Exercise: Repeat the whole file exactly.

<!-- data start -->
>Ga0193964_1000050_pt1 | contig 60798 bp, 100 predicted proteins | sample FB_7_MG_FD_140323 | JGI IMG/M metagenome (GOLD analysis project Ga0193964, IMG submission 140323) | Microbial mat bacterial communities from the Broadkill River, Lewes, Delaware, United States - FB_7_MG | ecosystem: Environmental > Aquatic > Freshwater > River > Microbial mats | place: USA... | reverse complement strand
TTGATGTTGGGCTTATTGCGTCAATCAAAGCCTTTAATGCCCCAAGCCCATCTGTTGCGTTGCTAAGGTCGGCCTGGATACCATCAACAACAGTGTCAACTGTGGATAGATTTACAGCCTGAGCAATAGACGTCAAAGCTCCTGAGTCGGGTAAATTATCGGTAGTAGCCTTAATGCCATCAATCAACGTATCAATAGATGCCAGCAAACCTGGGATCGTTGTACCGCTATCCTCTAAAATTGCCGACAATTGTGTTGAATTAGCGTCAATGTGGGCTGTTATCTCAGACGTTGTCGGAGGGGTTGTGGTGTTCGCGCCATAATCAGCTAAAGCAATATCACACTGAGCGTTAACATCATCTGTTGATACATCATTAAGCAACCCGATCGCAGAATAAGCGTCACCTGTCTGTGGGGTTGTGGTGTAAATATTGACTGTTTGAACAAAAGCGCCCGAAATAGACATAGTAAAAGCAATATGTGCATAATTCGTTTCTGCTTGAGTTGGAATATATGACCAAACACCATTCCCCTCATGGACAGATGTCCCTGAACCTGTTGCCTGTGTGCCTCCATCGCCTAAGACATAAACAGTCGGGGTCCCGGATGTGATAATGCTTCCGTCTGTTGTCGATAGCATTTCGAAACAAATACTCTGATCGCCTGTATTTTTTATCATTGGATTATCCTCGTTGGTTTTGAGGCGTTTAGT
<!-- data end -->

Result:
>Ga0193964_1000050_pt1 | contig 60798 bp, 100 predicted proteins | sample FB_7_MG_FD_140323 | JGI IMG/M metagenome (GOLD analysis project Ga0193964, IMG submission 140323) | Microbial mat bacterial communities from the Broadkill River, Lewes, Delaware, United States - FB_7_MG | ecosystem: Environmental > Aquatic > Freshwater > River > Microbial mats | place: USA... | reverse complement strand
TTGATGTTGGGCTTATTGCGTCAATCAAAGCCTTTAATGCCCCAAGCCCATCTGTTGCGTTGCTAAGGTCGGCCTGGATACCATCAACAACAGTGTCAACTGTGGATAGATTTACAGCCTGAGCAATAGACGTCAAAGCTCCTGAGTCGGGTAAATTATCGGTAGTAGCCTTAATGCCATCAATCAACGTATCAATAGATGCCAGCAAACCTGGGATCGTTGTACCGCTATCCTCTAAAATTGCCGACAATTGTGTTGAATTAGCGTCAATGTGGGCTGTTATCTCAGACGTTGTCGGAGGGGTTGTGGTGTTCGCGCCATAATCAGCTAAAGCAATATCACACTGAGCGTTAACATCATCTGTTGATACATCATTAAGCAACCCGATCGCAGAATAAGCGTCACCTGTCTGTGGGGTTGTGGTGTAAATATTGACTGTTTGAACAAAAGCGCCCGAAATAGACATAGTAAAAGCAATATGTGCATAATTCGTTTCTGCTTGAGTTGGAATATATGACCAAACACCATTCCCCTCATGGACAGATGTCCCTGAACCTGTTGCCTGTGTGCCTCCATCGCCTAAGACATAAACAGTCGGGGTCCCGGATGTGATAATGCTTCCGTCTGTTGTCGATAGCATTTCGAAACAAATACTCTGATCGCCTGTATTTTTTATCATTGGATTATCCTCGTTGGTTTTGAGGCGTTTAGT